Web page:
Snowbirding 101

Good ideas from RVers

Solutions to real-life RV challenges

It's the little things that make RVing a great lifestyle. —

Over the years, we have gathered some great ideas from some great people. RVers love to share ideas that have made their lives easier. Here are just a few of the hints we have heard:

Protect your hose

Nothing is less inviting than a useless or leaky sewer hose, so here is one idea to keep your hose safe and accessible when it is not in use.

Pick up a single length of four-inch, thin-wall PVC drain pipe. Get two sets of the standard four-inch threaded ends and some PVC cement. Find a place to mount the pipe, a spot that is accessible from either side—often in the rear bumper area or under the rear of the rig. Cut the pipe a few inches shorter than the rig is wide and glue on the ends. The simplest way to mount the tube is with plumber’s strap.

How much propane is left in the tank?

Most smaller propane tanks do not have gauges. A good way to guestimate how much propane is left in the tank is by slowly pouring a litre or so of hot water down the side of the tank, then running your hand down the side of the tank. The level of the propane is generally where the temperature of the tank changes from hot to cold.

Memory aids

We have all seen rigs going down the road with their antennas still up, or heard stories about someone pulling out with their electrical cord in tow or dragging their sewer hose. We have a sign that hangs on the antenna crank that reminds us we haven’t lowered the antenna.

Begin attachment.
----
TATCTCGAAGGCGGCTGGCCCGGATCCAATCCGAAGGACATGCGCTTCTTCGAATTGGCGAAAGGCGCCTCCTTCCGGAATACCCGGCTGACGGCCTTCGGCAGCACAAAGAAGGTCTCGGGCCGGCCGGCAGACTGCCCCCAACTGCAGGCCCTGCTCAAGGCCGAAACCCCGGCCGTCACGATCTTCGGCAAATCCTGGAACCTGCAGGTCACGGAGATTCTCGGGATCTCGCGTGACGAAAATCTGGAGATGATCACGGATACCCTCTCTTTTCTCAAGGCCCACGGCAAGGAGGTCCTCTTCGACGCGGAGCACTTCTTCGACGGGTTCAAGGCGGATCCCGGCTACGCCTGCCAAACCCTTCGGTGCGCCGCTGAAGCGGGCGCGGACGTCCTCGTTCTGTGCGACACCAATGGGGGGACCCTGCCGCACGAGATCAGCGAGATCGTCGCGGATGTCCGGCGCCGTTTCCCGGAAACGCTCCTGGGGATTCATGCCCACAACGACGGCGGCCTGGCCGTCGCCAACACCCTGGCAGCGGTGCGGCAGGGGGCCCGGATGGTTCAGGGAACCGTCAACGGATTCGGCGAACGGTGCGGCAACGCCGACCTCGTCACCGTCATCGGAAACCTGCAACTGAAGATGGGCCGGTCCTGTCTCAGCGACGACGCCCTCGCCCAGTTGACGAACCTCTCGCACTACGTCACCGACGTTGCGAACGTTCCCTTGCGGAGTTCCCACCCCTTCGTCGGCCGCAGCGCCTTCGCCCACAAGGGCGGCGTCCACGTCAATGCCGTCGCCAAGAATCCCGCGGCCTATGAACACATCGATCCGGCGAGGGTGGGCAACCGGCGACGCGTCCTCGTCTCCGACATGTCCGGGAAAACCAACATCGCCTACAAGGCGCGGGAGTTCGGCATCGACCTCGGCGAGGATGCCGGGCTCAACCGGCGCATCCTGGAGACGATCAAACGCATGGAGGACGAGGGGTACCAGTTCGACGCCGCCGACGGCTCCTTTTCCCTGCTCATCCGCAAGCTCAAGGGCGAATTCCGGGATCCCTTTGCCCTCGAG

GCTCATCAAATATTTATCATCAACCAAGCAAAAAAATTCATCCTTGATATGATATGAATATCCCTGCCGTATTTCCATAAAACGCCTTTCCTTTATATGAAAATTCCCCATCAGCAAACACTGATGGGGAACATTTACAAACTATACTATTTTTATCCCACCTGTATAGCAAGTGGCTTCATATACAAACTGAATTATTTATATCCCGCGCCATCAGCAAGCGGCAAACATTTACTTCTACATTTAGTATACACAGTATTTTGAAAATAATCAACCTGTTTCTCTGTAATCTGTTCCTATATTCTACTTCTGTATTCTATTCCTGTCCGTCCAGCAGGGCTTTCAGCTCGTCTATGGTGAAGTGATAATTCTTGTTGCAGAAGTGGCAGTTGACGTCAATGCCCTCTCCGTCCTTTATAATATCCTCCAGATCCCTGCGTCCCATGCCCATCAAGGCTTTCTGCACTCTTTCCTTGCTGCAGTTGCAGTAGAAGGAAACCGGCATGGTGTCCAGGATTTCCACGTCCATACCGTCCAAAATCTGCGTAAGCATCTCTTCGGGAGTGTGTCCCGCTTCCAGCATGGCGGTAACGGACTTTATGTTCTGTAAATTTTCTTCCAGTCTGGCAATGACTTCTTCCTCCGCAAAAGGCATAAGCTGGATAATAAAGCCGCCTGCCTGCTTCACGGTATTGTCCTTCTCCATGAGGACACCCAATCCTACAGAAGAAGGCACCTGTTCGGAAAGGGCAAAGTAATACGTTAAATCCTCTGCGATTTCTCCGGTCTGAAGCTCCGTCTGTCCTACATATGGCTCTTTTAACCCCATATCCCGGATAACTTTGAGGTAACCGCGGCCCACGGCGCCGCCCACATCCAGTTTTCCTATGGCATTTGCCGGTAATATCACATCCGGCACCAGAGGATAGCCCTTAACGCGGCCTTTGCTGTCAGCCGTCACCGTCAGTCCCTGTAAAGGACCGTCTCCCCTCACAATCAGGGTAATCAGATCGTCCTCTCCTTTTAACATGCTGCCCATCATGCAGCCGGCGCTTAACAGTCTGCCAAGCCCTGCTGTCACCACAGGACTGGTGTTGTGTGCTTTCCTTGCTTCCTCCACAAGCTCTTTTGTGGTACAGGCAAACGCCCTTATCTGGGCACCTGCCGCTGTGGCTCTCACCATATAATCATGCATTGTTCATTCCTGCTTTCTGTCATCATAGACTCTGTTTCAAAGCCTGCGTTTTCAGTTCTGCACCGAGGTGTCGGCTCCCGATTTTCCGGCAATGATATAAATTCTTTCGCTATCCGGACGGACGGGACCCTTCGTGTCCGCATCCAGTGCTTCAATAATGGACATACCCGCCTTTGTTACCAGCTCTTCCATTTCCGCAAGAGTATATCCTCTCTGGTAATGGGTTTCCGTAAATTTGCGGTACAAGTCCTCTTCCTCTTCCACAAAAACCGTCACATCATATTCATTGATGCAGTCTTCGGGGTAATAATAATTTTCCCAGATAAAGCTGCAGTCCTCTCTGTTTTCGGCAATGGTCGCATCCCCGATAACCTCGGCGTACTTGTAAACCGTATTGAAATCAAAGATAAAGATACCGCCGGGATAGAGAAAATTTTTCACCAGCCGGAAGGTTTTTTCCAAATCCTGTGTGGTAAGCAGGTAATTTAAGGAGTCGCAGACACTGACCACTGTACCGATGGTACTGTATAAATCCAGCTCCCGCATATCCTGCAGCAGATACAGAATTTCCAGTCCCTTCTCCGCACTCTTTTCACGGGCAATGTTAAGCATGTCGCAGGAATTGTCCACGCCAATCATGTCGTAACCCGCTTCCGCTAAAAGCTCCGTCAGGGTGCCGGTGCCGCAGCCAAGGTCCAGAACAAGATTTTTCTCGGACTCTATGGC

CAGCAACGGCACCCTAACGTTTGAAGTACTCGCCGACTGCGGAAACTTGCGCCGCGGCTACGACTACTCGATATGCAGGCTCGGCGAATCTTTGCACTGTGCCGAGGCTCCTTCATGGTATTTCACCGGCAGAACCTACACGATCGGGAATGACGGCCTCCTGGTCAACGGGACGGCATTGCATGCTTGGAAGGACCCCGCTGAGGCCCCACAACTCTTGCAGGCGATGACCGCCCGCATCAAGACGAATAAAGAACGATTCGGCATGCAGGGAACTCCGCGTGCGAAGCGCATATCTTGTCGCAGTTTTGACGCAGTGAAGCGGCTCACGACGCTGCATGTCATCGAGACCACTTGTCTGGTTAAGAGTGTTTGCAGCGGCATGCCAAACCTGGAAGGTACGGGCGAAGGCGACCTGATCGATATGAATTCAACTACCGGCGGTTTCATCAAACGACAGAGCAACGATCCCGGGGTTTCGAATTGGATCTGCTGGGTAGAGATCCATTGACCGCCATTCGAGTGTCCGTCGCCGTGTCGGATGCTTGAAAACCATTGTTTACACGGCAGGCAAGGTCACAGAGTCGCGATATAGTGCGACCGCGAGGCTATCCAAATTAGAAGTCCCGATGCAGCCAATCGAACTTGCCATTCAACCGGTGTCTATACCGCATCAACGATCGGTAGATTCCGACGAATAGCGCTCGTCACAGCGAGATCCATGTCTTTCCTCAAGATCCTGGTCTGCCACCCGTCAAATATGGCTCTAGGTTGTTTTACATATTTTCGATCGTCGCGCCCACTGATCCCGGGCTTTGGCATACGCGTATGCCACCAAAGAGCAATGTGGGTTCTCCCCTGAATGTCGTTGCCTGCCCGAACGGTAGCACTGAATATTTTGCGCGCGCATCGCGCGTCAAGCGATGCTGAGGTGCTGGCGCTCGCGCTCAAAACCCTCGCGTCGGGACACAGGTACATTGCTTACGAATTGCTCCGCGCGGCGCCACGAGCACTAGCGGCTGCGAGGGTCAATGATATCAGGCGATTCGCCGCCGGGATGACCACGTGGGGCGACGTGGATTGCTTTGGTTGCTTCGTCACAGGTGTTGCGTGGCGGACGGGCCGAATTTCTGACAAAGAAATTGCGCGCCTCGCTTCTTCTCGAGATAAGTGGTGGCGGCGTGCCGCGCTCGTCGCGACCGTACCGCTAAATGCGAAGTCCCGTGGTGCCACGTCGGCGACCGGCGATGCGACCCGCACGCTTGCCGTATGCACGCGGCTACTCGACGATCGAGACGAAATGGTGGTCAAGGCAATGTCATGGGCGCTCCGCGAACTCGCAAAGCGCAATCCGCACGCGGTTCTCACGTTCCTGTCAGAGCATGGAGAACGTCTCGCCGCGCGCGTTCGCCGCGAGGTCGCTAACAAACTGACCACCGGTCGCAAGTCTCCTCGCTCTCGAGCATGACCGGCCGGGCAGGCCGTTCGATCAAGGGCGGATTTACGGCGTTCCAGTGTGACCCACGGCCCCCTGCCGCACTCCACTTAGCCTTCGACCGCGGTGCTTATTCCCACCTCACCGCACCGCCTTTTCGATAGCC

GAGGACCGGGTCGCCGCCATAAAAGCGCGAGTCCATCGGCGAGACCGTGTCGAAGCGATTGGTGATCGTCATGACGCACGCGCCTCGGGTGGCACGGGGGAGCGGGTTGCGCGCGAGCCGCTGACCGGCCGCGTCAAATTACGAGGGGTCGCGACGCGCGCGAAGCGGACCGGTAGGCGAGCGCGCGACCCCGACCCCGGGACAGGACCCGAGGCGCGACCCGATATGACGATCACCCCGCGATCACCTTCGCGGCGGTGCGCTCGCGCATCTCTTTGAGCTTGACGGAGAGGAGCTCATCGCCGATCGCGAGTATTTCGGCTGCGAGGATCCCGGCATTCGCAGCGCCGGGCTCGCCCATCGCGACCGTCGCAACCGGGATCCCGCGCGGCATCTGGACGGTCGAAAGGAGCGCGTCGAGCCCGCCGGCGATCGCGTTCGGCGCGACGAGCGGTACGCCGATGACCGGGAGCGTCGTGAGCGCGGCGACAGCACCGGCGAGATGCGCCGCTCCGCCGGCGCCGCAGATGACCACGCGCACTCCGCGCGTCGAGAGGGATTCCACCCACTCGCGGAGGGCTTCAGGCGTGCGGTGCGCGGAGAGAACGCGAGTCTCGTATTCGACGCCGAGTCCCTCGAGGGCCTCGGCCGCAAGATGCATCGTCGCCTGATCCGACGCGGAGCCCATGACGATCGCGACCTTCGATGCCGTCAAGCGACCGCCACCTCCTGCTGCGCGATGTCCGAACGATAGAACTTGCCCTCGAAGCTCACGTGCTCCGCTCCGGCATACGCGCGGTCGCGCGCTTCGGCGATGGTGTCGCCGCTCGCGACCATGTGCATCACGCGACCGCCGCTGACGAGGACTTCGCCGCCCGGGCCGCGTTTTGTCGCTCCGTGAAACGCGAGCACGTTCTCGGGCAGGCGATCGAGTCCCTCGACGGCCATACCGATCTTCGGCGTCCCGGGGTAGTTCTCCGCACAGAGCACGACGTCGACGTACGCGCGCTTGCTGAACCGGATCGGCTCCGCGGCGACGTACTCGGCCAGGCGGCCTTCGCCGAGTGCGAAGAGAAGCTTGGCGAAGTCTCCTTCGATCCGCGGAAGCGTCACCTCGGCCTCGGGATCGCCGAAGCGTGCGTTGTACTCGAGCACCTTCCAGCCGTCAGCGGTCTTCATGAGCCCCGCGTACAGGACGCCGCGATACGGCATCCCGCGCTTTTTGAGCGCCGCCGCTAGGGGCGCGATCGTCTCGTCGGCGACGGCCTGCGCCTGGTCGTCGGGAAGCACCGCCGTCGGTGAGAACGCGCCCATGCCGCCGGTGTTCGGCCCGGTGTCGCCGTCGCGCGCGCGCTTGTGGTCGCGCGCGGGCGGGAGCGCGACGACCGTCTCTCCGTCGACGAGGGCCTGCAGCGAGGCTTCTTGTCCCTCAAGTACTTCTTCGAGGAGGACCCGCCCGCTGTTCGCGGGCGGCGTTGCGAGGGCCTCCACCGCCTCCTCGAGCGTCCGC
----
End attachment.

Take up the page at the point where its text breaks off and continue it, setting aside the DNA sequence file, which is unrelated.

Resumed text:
For other vital functions, we have a checklist on a card. The card is securely attached to the steering wheel as a reminder of critical tasks that must be done before we can drive away.

How cold is it?

An indoor/outdoor thermometer can be used to monitor both the refrigerator and the freezer. Place one  probe inside the freezer and the main unit in the refrigerator. You can check the temperature in both sections every time you open the refrigerator door.

Awning rods are invaluable tools

The awning rod can be used to determine whether there’s room for the slide-outs. Mark the critical length with tape so it becomes more permanent.

We keep our rod in the storage section under the bed and use it to bring down items we can’t reach by hand.

Slipping and sliding

Do the seat cushions on the dinette chairs or benches keep moving each time you sit down or get up? One easy solution is to lay a good-sized piece of non-skid liner (like the ones for the cupboards or drawers) underneath the cushions. They stick to the bottom as well as the seat cushion and that keeps them from wrinkling up.

Shady idea

Have you replaced your awning recently? Don’t throw the old one away yet! You can attach a piece of the awning to the side of your rig (using grommets or snaps) to form a little tent. Tie down the bottom about three feet from  the  side  of  the  RV. This makes a great storage area as well as keeping the sun off the tires. It is also possible to make window screens out of the same material.

Spike your carpet

To keep your outdoor carpet from blowing away, nail it down. Long white spikes that are used to attach eavestroughs are sleek, but 6 or 7-inch nails and large washers work well too. The washers will prevent the nails from being pulled out of the rug. The stronger the winds, the more anchors you will need.

We have a room that attaches to the side of the coach and for years, we have anchored the sides and rug down with nails and washers. Only once did we lose the room over the roof—but then that was in a tornado.

We would love to hear your great ideas too... please share!

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